Gavin Walls stood in the Blue Bombers dressing room before the TV cameras, his cool shades shielding his eyes from the lights on Saturday, soaking up the sudden attention.
The rookie Winnipeg defensive end had just scored a pair of defensive touchdowns, helping the Bombers beat the Renegades 37-21 in a CFL game in Ottawa on Friday and a horde of local media descended upon him.
"I guess when you make you make a couple of big plays, that's expected," said Walls. "It's all right. No problem. You're all good guys, man, and I don't mind talk to ya all."
Screw in ankle
Funny thing is, if not for ligament damage to his ankle when he was in high school, Walls would have been a tailback or a wide receiver. Not one of the biggest off-season finds for the Bomber defence.
"I was a great wide receiver and I played a lot of tailback," said Walls, who had not scored a TD since high school. "I had hurt my ankle in my junior year and I went through a couple of tough months."
Surgeons inserted a screw in the ankle for about six months. But the injury led to his transition to defence. But first, Walls had to get his head turned around. While injured, his school work suffered.
"I had to realize that school came first in order for me to go to college," said Walls, who then picked up his grades.
But because he lost a year of eligibility due to the injury, Walls had to attend a junior college in Arkansas, where he shone. The 6-foot-2, 235-pound Ripley, Miss., native then attended the 2003 NFL training camp of the Minnesota Vikings, then played for the Scottish Claymores of NFL Europe.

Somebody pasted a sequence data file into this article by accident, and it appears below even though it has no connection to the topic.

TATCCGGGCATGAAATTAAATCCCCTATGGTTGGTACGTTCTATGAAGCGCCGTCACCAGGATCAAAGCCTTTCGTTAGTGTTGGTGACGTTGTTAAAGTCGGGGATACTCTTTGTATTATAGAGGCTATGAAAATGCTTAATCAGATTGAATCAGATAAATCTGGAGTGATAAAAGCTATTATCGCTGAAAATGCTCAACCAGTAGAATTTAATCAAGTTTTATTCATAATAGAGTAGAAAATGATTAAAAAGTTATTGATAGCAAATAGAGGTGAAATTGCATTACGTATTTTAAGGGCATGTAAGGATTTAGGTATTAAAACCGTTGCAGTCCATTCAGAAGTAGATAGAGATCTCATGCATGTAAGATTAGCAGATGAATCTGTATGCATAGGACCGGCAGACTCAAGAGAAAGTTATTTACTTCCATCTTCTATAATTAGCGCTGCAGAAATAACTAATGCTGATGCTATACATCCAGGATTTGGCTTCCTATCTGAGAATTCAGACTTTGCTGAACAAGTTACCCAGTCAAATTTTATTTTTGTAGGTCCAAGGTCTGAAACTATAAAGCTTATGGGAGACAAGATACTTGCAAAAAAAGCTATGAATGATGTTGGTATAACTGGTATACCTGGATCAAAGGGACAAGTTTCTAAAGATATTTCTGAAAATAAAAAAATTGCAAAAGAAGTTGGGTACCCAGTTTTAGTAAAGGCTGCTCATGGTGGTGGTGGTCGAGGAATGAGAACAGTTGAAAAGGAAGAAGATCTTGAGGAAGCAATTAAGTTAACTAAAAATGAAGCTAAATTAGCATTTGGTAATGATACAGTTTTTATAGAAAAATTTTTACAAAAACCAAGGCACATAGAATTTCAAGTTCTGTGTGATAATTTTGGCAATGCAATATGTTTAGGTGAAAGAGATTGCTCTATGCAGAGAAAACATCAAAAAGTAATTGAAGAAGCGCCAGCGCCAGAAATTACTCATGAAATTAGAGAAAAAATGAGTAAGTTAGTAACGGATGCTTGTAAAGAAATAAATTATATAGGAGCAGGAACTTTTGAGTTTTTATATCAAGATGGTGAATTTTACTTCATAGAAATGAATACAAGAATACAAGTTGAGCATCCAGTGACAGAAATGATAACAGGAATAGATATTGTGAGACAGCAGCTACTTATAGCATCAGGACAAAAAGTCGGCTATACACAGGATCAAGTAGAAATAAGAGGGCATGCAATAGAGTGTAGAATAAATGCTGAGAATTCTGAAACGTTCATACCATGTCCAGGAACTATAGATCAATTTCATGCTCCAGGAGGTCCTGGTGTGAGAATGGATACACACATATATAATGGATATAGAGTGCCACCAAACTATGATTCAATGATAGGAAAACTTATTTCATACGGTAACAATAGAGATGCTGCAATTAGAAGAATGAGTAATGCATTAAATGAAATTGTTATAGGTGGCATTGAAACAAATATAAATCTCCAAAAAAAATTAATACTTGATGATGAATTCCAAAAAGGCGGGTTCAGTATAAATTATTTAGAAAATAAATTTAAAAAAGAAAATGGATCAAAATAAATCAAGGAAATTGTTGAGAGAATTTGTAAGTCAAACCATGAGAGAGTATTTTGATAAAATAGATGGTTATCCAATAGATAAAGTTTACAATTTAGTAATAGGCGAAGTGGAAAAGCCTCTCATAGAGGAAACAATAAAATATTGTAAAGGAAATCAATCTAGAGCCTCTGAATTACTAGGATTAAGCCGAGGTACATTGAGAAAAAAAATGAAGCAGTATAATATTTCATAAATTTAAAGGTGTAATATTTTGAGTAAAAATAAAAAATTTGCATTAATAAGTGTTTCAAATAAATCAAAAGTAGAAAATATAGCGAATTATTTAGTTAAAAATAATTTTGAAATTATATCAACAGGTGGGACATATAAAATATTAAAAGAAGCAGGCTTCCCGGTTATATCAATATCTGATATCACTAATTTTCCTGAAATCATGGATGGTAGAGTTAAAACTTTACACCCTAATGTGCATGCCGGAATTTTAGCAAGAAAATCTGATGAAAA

"I saw Gavin in NFL Europe two years ago," Bombers GM Brendan Taman said. "B.C. took him off their neg list and I put him on ours immediately. He was a pass rush demon. But a lot of people, including some of our staff, thought he was too small! Yeah, right."
Walls then wowed the coaches in Winnipeg's training camp and his play this year should earn him the nomination for at least the Bombers' top rookie.
"I don't know much about this league as far as nominees for rookie of the year or none of that," said Walls, 25. "But it would be nice. I'm just going to keep playing my heart out and if that happens, I would enjoy it."
Walls, in fact, did not even know if he has a bonus clause in his contract covering such a nomination.
Walls has recorded six quarterback sacks, 30 defensive tackles, returned a fumble 79 yards for a touchdown and an interception 10 yards for another. And he is still learning the CFL game.
"Believe it or not, I'm actually loving it," Walls said. "I've been taking one game and one play at a time and I try to keep those guys contained, and try to play the role of a veteran. All it took me was one game to get adjusted to the one yard off the ball and feeling a little free where I could roll up and go full speed."
Defensive end Tom Canada, last year's rookie nominee, admitted he hit a wall midway through the longest season he had ever played last season. And the fear was that Walls would also hit a wall this year.
"I don't know about guys in the past years here hitting a wall but I'm not concerned with that," Walls said. "I'm just trying to take it one day at a time and taking care of my body in the weight room, and try to stay healthy. So I don't see no wall. I've never hit a wall in my career so I don't know about these walls.
"I just try to keep the same momentum going and the same intensity. And I'm getting better every game."